How to Replace An AR Trigger

No rifle—no matter how good it is otherwise—can ever live up to its accuracy potential if it has a poor trigger. A good trigger allows the shooter to make the shot without moving the gun off target. A hard, rough trigger pull makes it much more likely to introduce negative influences that can move the rifle off target as the shot breaks or as the bullet is traveling down the barrel. A light, crisp, predictable trigger will let you break the shot with little or no impact on the rifle. Luckily, the AR style rifle and carbine is the ultimate kit gun. A do-it-yourselfer can modify just about every aspect of the gun with a few simple tools, and the single best thing you can do for most of the guns out there is replace the trigger.
There are a lot of drop in triggers on the market today, and replacing that creepy, crawly, heavy trigger with a nice clean-breaking trigger with a light pull weight that will improve the performance of your rifle beyond your expectations. As with any project, the first step is to make certain the gun is unloaded.
The trigger in an AR rifle can be complicated and difficult to adjust or tune. Replacing it with a self-contained trigger (shown outside the receiver here for clarity) solves that problem. Aftermarket trigger group assemblies for an AR-15 start at around $100 and run up to more than three times that. They're available at Brownells and other gun parts suppliers.
There are several good self-contained triggers on the market. Timney...
AR Gold...
... and Velocity Trigger are three that I have used and can recommend. Make sure you buy a model trigger that fits your rifle. Many replacement triggers will not work with some Colt rifles.
Separate the upper and lower receivers. Remove the grip from the lower receiver. Go through the bottom with a screwdriver or properly sized wrench and unscrew the bolt. The bolt is visible through the bottom of the grip and it should be easy to see the type of head to determine the correct tool. Be very careful to not lose the spring and safety detent, as they are held in place by the grip. Note the spring in the top of the grip in the photo.
Use a straight punch to push out the two pins holding the trigger parts in place.
Then remove all the trigger parts and the safety lever, which is sometimes called the fire control selector. (It's much easier to work if the gun is held solidly in place, so place a Brownells lower receiver vise block into the magazine well and clamp it in your bench vise.)
Clean the receiver with a degreasing spray to remove all dirt and debris.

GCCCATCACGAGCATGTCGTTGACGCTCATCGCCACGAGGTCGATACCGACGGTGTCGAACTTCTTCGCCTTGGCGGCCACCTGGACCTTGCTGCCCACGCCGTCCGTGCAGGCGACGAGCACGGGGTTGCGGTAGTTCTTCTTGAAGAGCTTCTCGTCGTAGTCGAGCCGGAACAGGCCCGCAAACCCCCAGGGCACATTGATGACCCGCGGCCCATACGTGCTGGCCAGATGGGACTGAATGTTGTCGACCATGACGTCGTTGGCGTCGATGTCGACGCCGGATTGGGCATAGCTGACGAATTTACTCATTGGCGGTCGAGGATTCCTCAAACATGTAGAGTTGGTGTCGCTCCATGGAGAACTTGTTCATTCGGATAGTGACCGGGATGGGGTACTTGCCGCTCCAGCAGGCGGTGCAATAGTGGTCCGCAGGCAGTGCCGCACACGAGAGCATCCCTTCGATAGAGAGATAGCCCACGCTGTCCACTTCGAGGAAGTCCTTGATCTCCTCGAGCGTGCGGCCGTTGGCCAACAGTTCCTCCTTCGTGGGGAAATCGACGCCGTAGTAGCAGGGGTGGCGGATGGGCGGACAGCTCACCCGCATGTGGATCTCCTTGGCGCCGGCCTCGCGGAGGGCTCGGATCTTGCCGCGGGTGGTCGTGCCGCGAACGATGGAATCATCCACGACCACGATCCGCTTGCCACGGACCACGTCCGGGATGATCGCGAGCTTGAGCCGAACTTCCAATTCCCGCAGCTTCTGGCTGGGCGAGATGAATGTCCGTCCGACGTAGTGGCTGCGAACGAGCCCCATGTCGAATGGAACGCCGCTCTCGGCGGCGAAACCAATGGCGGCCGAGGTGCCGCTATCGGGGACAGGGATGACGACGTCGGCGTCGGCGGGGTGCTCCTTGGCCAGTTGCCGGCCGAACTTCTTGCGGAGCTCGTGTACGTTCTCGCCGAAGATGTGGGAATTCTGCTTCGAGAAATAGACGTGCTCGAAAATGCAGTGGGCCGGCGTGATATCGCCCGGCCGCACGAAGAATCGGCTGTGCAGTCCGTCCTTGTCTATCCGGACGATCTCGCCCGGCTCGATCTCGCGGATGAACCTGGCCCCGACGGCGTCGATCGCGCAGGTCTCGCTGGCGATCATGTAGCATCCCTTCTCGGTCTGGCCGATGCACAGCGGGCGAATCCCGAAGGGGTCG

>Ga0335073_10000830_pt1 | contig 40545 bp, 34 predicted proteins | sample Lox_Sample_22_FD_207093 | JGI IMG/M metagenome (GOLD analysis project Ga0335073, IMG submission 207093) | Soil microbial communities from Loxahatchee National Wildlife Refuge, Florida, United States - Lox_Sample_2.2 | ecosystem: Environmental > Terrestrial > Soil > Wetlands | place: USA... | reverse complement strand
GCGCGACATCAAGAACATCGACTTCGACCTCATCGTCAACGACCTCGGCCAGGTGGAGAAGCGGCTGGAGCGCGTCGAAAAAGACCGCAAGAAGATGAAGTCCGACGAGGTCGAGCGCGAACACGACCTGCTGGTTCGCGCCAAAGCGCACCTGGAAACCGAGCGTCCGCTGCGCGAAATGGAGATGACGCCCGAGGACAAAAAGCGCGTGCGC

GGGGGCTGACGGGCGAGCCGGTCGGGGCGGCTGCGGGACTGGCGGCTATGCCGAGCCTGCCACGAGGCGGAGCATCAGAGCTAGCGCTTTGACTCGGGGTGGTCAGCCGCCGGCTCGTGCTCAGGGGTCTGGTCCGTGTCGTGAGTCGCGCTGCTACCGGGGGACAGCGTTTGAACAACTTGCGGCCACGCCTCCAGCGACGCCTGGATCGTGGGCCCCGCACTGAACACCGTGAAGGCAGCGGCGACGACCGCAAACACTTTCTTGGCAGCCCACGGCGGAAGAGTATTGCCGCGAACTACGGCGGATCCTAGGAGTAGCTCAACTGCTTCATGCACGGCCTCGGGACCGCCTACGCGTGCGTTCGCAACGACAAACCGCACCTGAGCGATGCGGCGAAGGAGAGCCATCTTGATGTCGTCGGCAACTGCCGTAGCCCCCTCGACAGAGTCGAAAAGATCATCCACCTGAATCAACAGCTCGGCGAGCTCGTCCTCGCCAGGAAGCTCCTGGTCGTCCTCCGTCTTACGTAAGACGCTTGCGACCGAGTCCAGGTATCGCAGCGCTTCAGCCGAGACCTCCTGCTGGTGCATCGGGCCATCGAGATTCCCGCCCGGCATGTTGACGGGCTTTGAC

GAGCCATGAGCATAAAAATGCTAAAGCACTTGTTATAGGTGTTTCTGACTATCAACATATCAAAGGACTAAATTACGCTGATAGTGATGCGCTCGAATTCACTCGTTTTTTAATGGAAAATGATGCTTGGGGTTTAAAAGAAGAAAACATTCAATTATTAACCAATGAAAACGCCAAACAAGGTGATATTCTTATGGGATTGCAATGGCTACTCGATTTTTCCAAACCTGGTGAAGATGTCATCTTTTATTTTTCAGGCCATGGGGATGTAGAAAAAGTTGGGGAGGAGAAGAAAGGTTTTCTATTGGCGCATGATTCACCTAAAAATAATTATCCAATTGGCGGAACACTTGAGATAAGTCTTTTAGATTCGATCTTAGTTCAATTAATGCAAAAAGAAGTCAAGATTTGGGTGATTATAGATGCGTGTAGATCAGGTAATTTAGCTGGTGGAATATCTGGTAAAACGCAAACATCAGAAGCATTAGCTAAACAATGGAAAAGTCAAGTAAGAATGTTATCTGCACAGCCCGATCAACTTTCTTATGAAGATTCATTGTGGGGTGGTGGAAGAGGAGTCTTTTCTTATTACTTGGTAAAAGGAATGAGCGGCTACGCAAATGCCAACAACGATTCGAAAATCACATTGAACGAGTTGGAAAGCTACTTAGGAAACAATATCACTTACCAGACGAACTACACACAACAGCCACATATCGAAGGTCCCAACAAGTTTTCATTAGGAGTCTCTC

Insert the new trigger into the receiver and place the rear pin through the holes. It sometimes helps to use a slave pin to hold everything in alignment while starting the pin. Insert the safety and then insert the front pin. Replace the grip, making sure to put the detent and spring into the hole in the receiver. This step is easier if you turn the receiver upside down.
Follow the instructions supplied with your specific trigger. Most triggers use set screws to hold the assembly in place. Tighten each screw against the bottom of the receiver, alternating back and forth a couple of times to make sure they are tight. Some, like the Timney, use a second locking screw. With any screw, I like to add a drop of blue Loctite to the threads on each one.
Check that the trigger is functioning properly by cocking it and pulling the trigger several times. I like to use a Brownells hammer drop block for dry firing. You can get by without it by catching the hammer on your finger, but don't let the hammer impact the lower receiver over and over because doing so can damage the receiver. Check that the disconnect is working. Pull the trigger and hold it back. Cock the hammer and then slowly release the trigger; you should hear and see the disconnect release. There should be a click and the hammer will move forward slightly. If that checks out, test the safety. Cock the hammer, put the safety to the “on” position and pull the trigger several times. Don’t be afraid to pull it hard. If nothing happens, push the safety off and make sure the sear does not release. Put the rifle back together. Make sure that it’s not loaded, the hammer is cocked and the safety is off. Thump the buttstock on the ground soundly several times. The hammer should remain cocked.
The new trigger should have a much lower pull weight, a much cleaner feel, and make your AR-15 a sharper-shooting rifle. Bryce M. Towsley is the author of “Gunsmithing Made Easy,” which details numerous gunsmithing projects. It is available at brycetowsley.com.